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Movie Reviews by Toby White and Almiro Jorge

Starring: Andreas Wilson, Henrik Lundstrom, Gustaf Skarsgard, Linda Zilliacus
Director: Mikael Hafstrom

Review by Toby White

It’s an odd, almost worrying, feeling when you go through a phase of seeing terrible film after terrible film and you start to despair as to whether anything you see will raise your hopes in moviedom. Well, after a glut of turkeys (I won’t mention them), salvation came in the unlikeliest of packages. A Swedish offering about boarding school life in the 50s.

Based on Sweden’s best-selling book (hear me out) of the last 20 years, EVIL (or “Menace”, I understand, to give ONDSKAN its more literal translation) is a mesmerising rites of passage portrayal of a young man’s struggle against the oppressive brutality of a boy-run boarding school. Admittedly the premise doesn’t sound too original; another reprobate teenager sent off to a private school to learn discipline of a different sort to the ineffective thrashings by his abusive stepfather, but it’s the execution that’s fantastic. How Erik (brilliantly played by newcomer Andreas Wilson) challenges the archaic system refusing (quite rightly) to comply with the repressed leaders of the single-minded student council is gripping stuff. Something of a metamorphosis happens watching this film. Initially, one’s slightly sceptical about this guy, he’s just another reprobate kid that you don’t really side with. But his character’s arc, helped along by his only friend, the dining hall serving girl and the sports teacher, really brings you on side and is sewn together with some brilliantly constructed set-pieces. If this film had pages, you’d be hard-pressed not to keep turning. What’s more, it’s based on the author’s own experiences.

Comparisons will undoubtedly surface with films like F…, SCHOOL TIES, even DEAD POETS SOCIETY but what makes EVIL stand out is its sheer believability, ironically, in the face of its seemingly more plausible predecessors. It doesn’t have the fantasy of IF, the mawkishness of DEAD POETS or the Hollywood indulgence of the cliche-ridden SCHOOL TIES. There’s nothing fluffy about this film. There are no sweeping crane shots, no fancy lighting, no throw away lines, there’s no plot spoon-feeding and not a drop of a saccharine-fuelled love story subplot in sight. It’s just sheer, rough-round-the-edges, in-your-face drama and it’s liberating to watch. Thank heaven for storytelling cinema.

5 out of 6 stars
Review by Almiro Jorge

“The evil that men do lives after them…”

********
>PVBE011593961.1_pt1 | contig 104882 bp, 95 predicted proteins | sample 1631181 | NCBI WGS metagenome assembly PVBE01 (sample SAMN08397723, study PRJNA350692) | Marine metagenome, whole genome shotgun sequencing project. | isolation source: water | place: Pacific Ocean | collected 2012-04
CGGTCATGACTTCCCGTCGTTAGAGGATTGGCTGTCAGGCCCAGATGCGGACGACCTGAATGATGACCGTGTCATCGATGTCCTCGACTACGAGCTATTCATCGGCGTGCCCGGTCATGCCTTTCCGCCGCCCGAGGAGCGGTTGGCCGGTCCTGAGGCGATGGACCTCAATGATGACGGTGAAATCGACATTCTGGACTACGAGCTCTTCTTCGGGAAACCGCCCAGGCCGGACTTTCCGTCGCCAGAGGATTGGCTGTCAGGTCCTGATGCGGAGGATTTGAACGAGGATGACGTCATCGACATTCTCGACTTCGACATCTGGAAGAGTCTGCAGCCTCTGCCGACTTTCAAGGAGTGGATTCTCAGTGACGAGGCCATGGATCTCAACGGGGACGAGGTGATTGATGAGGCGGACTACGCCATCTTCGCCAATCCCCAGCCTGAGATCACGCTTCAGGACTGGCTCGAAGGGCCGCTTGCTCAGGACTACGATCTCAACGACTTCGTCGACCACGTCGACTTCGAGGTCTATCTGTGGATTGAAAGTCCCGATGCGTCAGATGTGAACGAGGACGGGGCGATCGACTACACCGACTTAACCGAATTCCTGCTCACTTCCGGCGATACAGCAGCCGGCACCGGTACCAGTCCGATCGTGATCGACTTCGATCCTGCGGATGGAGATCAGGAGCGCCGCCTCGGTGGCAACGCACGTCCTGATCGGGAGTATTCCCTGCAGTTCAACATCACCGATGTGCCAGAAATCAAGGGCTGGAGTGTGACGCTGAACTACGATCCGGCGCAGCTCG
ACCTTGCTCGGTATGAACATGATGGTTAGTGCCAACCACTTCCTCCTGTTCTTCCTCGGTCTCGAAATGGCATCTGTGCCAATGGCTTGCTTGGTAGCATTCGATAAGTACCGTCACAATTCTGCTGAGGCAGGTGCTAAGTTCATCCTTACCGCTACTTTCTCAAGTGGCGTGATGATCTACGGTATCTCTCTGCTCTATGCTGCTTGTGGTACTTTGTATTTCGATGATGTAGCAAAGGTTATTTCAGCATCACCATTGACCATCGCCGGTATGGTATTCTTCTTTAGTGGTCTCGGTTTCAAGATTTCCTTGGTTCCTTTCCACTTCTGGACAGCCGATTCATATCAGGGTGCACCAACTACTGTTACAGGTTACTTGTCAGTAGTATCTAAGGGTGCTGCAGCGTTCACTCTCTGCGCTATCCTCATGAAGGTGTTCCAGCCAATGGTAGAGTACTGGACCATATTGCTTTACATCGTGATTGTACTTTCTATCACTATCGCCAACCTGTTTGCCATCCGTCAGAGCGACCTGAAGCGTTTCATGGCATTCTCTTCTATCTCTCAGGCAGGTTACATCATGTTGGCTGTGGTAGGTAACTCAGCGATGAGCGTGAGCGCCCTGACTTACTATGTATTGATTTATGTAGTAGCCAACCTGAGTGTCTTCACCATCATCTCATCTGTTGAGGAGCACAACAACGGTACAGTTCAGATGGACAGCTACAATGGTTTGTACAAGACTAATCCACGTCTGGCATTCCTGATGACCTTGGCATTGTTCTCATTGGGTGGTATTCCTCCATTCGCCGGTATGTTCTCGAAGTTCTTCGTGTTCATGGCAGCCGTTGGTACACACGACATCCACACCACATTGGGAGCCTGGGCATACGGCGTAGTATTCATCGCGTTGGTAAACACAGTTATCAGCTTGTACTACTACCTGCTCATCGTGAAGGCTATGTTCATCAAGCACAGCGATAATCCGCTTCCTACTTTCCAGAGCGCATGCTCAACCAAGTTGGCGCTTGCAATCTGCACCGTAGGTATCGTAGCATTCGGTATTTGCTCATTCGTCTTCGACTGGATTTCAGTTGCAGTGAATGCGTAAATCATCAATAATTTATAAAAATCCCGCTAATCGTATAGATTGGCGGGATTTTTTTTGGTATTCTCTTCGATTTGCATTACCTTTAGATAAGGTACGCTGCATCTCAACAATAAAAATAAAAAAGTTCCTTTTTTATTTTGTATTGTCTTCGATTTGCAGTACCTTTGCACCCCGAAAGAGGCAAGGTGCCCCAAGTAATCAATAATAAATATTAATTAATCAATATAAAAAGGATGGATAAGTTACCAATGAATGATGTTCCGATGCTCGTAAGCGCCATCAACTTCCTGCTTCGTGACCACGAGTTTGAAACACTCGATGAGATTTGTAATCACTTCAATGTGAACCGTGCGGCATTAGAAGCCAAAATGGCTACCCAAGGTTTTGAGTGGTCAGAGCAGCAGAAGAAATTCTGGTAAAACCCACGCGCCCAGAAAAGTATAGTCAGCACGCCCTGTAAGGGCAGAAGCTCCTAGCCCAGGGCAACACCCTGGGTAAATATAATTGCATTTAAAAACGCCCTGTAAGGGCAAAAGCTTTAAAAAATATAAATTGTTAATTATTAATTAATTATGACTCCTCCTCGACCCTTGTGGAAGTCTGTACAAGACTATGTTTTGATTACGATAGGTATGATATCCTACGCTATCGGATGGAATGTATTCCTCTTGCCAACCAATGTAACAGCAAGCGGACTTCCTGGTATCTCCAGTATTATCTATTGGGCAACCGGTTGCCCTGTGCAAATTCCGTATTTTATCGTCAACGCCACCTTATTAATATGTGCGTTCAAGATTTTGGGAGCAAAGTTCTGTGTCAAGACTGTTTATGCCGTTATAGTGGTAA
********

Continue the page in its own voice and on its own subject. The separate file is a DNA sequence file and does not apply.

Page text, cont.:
Erik Ponti (Andreas Wilson) has had more than his fair share of brawls as a consequence of the endurance of beatings he has received from his stepfather. His violent attitude results in an expulsion from his local school to which the headmaster calls him “pure evil”. Erik’s mother sells the last of her heirlooms to send him away to an expensive private school in Stjärnsberg – the only school willing to accept him – and the only way for him to graduate to upper school.

In his new surroundings, Erik is determined to get it right this time but not being able to be humble has its disadvantages. Turning a blind eye to the goings on, the teachers let the fraternities run the school. Trying to resist the urge to get upset as the senior rich kids target Erik from his arrival only makes them try harder to make him crack. Erik’s plan of dedication to academics finally has to falter.

The title of this film is deceptive in that it gives you the idea that it is a horror. Based on an autobiographical novel by Jan Guillou, EVIL is essentially a knock at the fascist movement in the 50s in Sweden. The plot duly runs hand in hand with REBEL WITHOUT A CAUSE, constantly referencing it literally and figuratively: Erik is an allusion to the iconic James Dean.

The realism of the performances is chilling. Although a newcomer to the big screen, Andreas Wilson’s performance is nothing short of exceptional in his role as a young man trying to segregate himself from his violent nature.

Director, Mikael Håfström, masterfully engineers a gradual increase in tension throughout the film. Evoking our emotions of trepidation with dramatic montage of Erik’s mother’s piano solos, Håfström succeeds in alluding Chopin to a severe beating. But undoubtedly the pinnacle of the feature is the beautiful cinematography by Peter Mokrosinski that is effectively intertwined with a striking dramatic score.

This emotionally inspired film, which is directed in true Swedish style, is a must-see for mainstream and foreign-film lovers alike. A warning: there are some scenes of violence, and although they are not overly graphic, they may make you feel uneasy.

5 out of 6 stars